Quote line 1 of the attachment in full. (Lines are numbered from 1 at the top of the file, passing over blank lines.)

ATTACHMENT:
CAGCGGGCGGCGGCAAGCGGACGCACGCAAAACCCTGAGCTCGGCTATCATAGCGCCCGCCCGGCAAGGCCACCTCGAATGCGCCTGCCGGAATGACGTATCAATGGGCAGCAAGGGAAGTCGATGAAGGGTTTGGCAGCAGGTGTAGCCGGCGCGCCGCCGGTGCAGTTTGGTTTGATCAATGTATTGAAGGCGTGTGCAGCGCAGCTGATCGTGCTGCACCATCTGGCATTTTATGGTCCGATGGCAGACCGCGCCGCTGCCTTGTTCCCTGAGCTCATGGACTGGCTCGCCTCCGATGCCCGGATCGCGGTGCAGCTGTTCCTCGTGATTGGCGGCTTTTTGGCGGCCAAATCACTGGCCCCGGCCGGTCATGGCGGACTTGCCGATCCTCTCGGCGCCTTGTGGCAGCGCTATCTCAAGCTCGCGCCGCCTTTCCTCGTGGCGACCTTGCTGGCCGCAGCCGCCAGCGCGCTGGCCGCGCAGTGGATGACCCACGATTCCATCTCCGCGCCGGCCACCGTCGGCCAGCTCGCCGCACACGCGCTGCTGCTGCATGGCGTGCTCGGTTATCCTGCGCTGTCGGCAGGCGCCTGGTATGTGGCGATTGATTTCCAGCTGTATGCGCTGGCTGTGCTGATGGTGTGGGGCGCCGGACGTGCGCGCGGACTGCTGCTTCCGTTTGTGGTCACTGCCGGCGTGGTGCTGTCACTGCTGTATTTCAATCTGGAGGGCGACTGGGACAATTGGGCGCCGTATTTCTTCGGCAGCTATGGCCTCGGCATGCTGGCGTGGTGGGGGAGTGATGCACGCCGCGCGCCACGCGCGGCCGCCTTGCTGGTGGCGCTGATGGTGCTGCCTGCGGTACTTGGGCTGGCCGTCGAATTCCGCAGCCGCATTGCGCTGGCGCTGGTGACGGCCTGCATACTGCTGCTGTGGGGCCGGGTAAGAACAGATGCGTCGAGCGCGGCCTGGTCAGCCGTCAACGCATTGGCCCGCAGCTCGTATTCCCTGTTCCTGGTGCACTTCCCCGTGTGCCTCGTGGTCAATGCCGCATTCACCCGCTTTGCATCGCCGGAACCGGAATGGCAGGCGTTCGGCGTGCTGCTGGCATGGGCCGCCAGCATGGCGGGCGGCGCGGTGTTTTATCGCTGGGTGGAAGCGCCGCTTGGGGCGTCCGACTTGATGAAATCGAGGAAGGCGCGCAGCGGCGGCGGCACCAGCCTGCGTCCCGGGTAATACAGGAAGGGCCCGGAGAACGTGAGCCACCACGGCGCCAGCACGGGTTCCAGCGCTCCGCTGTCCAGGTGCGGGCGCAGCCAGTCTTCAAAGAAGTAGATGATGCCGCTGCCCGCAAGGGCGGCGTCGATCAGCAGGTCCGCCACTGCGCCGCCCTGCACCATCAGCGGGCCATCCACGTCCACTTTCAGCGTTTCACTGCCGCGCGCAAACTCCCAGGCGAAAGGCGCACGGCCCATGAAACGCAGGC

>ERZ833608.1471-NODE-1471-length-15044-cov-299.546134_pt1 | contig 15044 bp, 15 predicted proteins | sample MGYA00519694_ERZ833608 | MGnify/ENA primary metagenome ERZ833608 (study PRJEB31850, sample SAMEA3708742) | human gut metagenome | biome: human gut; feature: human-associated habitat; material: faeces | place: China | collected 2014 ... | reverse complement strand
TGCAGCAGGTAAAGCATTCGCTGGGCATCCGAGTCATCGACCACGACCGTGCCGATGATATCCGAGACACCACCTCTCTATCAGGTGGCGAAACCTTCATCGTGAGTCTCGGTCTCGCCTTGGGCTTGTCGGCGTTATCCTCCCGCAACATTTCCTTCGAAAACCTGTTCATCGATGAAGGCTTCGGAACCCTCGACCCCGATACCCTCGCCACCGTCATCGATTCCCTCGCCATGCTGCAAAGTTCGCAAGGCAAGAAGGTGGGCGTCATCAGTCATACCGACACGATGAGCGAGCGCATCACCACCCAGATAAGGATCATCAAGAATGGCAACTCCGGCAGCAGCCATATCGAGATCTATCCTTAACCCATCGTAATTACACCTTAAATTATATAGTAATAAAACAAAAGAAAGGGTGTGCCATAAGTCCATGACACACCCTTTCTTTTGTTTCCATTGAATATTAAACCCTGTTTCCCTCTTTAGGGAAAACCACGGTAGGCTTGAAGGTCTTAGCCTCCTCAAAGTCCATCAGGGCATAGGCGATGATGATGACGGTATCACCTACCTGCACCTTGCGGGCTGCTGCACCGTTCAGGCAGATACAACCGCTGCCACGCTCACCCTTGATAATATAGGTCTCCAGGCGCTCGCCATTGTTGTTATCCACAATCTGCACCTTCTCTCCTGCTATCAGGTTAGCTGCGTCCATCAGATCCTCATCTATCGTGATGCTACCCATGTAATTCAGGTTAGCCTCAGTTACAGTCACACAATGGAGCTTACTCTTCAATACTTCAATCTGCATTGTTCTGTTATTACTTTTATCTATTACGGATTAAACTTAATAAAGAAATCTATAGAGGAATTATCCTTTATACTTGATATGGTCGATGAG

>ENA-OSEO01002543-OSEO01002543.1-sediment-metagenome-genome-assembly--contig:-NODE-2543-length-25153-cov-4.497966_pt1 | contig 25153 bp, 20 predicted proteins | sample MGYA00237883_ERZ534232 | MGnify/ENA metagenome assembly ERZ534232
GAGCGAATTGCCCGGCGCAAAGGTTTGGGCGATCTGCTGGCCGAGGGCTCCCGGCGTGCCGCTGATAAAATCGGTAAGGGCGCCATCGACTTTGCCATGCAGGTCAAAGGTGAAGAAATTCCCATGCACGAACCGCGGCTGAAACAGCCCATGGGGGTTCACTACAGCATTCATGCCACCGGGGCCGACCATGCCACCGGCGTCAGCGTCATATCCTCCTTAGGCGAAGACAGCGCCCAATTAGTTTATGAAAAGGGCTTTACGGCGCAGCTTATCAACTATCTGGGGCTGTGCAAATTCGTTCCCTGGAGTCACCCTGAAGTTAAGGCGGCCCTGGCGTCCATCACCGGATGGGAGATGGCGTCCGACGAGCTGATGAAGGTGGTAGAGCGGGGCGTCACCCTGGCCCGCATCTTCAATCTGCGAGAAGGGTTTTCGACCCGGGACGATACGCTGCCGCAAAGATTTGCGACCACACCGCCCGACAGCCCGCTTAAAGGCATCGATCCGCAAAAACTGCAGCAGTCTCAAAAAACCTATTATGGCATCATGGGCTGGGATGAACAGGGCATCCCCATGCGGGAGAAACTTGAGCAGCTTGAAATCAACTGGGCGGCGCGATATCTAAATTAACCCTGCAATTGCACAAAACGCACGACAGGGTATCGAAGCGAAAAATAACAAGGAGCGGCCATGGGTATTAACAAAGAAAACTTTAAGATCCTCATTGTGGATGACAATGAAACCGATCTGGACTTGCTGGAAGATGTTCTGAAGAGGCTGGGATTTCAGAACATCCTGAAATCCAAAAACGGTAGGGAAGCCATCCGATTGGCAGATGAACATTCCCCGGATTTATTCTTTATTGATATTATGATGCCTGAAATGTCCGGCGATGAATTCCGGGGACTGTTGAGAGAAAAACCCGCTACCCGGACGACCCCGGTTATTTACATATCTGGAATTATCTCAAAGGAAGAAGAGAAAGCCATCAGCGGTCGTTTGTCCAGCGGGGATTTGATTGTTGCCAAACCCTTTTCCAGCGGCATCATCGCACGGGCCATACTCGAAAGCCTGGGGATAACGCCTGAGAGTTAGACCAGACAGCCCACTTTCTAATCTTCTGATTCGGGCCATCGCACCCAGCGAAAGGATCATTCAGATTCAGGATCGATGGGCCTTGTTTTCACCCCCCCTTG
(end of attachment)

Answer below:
CAGCGGGCGGCGGCAAGCGGACGCACGCAAAACCCTGAGCTCGGCTATCATAGCGCCCGCCCGGCAAGGCCACCTCGAATGCGCCTGCCGGAATGACGTATCAATGGGCAGCAAGGGAAGTCGATGAAGGGTTTGGCAGCAGGTGTAGCCGGCGCGCCGCCGGTGCAGTTTGGTTTGATCAATGTATTGAAGGCGTGTGCAGCGCAGCTGATCGTGCTGCACCATCTGGCATTTTATGGTCCGATGGCAGACCGCGCCGCTGCCTTGTTCCCTGAGCTCATGGACTGGCTCGCCTCCGATGCCCGGATCGCGGTGCAGCTGTTCCTCGTGATTGGCGGCTTTTTGGCGGCCAAATCACTGGCCCCGGCCGGTCATGGCGGACTTGCCGATCCTCTCGGCGCCTTGTGGCAGCGCTATCTCAAGCTCGCGCCGCCTTTCCTCGTGGCGACCTTGCTGGCCGCAGCCGCCAGCGCGCTGGCCGCGCAGTGGATGACCCACGATTCCATCTCCGCGCCGGCCACCGTCGGCCAGCTCGCCGCACACGCGCTGCTGCTGCATGGCGTGCTCGGTTATCCTGCGCTGTCGGCAGGCGCCTGGTATGTGGCGATTGATTTCCAGCTGTATGCGCTGGCTGTGCTGATGGTGTGGGGCGCCGGACGTGCGCGCGGACTGCTGCTTCCGTTTGTGGTCACTGCCGGCGTGGTGCTGTCACTGCTGTATTTCAATCTGGAGGGCGACTGGGACAATTGGGCGCCGTATTTCTTCGGCAGCTATGGCCTCGGCATGCTGGCGTGGTGGGGGAGTGATGCACGCCGCGCGCCACGCGCGGCCGCCTTGCTGGTGGCGCTGATGGTGCTGCCTGCGGTACTTGGGCTGGCCGTCGAATTCCGCAGCCGCATTGCGCTGGCGCTGGTGACGGCCTGCATACTGCTGCTGTGGGGCCGGGTAAGAACAGATGCGTCGAGCGCGGCCTGGTCAGCCGTCAACGCATTGGCCCGCAGCTCGTATTCCCTGTTCCTGGTGCACTTCCCCGTGTGCCTCGTGGTCAATGCCGCATTCACCCGCTTTGCATCGCCGGAACCGGAATGGCAGGCGTTCGGCGTGCTGCTGGCATGGGCCGCCAGCATGGCGGGCGGCGCGGTGTTTTATCGCTGGGTGGAAGCGCCGCTTGGGGCGTCCGACTTGATGAAATCGAGGAAGGCGCGCAGCGGCGGCGGCACCAGCCTGCGTCCCGGGTAATACAGGAAGGGCCCGGAGAACGTGAGCCACCACGGCGCCAGCACGGGTTCCAGCGCTCCGCTGTCCAGGTGCGGGCGCAGCCAGTCTTCAAAGAAGTAGATGATGCCGCTGCCCGCAAGGGCGGCGTCGATCAGCAGGTCCGCCACTGCGCCGCCCTGCACCATCAGCGGGCCATCCACGTCCACTTTCAGCGTTTCACTGCCGCGCGCAAACTCCCAGGCGAAAGGCGCACGGCCCATGAAACGCAGGC